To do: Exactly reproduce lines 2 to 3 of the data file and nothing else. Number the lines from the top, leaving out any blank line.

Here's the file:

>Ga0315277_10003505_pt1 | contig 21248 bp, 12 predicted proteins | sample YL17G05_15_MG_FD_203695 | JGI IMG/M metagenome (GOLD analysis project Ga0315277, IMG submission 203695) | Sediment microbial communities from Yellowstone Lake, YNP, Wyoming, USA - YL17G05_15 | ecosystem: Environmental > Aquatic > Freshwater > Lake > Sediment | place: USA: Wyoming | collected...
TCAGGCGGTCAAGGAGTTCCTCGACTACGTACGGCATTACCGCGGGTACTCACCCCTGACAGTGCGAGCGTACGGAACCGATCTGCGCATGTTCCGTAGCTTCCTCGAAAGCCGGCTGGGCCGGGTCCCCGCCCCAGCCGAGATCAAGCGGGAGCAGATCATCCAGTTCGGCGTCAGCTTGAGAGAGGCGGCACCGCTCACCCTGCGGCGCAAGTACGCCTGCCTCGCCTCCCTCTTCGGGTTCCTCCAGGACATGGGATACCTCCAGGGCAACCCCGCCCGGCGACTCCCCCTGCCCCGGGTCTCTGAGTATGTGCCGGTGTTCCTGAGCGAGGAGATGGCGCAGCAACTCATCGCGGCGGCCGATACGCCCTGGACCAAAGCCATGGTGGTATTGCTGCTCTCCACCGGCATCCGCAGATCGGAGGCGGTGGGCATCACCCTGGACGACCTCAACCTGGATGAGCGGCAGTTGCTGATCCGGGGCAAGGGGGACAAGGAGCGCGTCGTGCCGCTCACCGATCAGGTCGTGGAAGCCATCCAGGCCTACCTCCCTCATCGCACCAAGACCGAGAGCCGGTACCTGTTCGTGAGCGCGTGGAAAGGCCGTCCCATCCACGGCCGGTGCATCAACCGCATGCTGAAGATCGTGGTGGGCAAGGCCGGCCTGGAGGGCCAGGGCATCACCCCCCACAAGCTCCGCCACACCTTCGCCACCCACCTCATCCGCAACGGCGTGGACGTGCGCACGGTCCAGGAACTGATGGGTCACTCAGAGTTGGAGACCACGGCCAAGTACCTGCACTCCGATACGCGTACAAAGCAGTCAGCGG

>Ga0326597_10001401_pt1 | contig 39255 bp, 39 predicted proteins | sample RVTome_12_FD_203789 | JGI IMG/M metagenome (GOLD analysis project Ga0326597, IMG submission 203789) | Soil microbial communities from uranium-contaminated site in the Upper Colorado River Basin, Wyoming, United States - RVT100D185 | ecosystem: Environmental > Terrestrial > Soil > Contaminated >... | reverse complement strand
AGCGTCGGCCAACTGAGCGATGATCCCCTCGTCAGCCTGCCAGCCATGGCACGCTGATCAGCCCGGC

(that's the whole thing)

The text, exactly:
TCAGGCGGTCAAGGAGTTCCTCGACTACGTACGGCATTACCGCGGGTACTCACCCCTGACAGTGCGAGCGTACGGAACCGATCTGCGCATGTTCCGTAGCTTCCTCGAAAGCCGGCTGGGCCGGGTCCCCGCCCCAGCCGAGATCAAGCGGGAGCAGATCATCCAGTTCGGCGTCAGCTTGAGAGAGGCGGCACCGCTCACCCTGCGGCGCAAGTACGCCTGCCTCGCCTCCCTCTTCGGGTTCCTCCAGGACATGGGATACCTCCAGGGCAACCCCGCCCGGCGACTCCCCCTGCCCCGGGTCTCTGAGTATGTGCCGGTGTTCCTGAGCGAGGAGATGGCGCAGCAACTCATCGCGGCGGCCGATACGCCCTGGACCAAAGCCATGGTGGTATTGCTGCTCTCCACCGGCATCCGCAGATCGGAGGCGGTGGGCATCACCCTGGACGACCTCAACCTGGATGAGCGGCAGTTGCTGATCCGGGGCAAGGGGGACAAGGAGCGCGTCGTGCCGCTCACCGATCAGGTCGTGGAAGCCATCCAGGCCTACCTCCCTCATCGCACCAAGACCGAGAGCCGGTACCTGTTCGTGAGCGCGTGGAAAGGCCGTCCCATCCACGGCCGGTGCATCAACCGCATGCTGAAGATCGTGGTGGGCAAGGCCGGCCTGGAGGGCCAGGGCATCACCCCCCACAAGCTCCGCCACACCTTCGCCACCCACCTCATCCGCAACGGCGTGGACGTGCGCACGGTCCAGGAACTGATGGGTCACTCAGAGTTGGAGACCACGGCCAAGTACCTGCACTCCGATACGCGTACAAAGCAGTCAGCGG

>Ga0326597_10001401_pt1 | contig 39255 bp, 39 predicted proteins | sample RVTome_12_FD_203789 | JGI IMG/M metagenome (GOLD analysis project Ga0326597, IMG submission 203789) | Soil microbial communities from uranium-contaminated site in the Upper Colorado River Basin, Wyoming, United States - RVT100D185 | ecosystem: Environmental > Terrestrial > Soil > Contaminated >... | reverse complement strand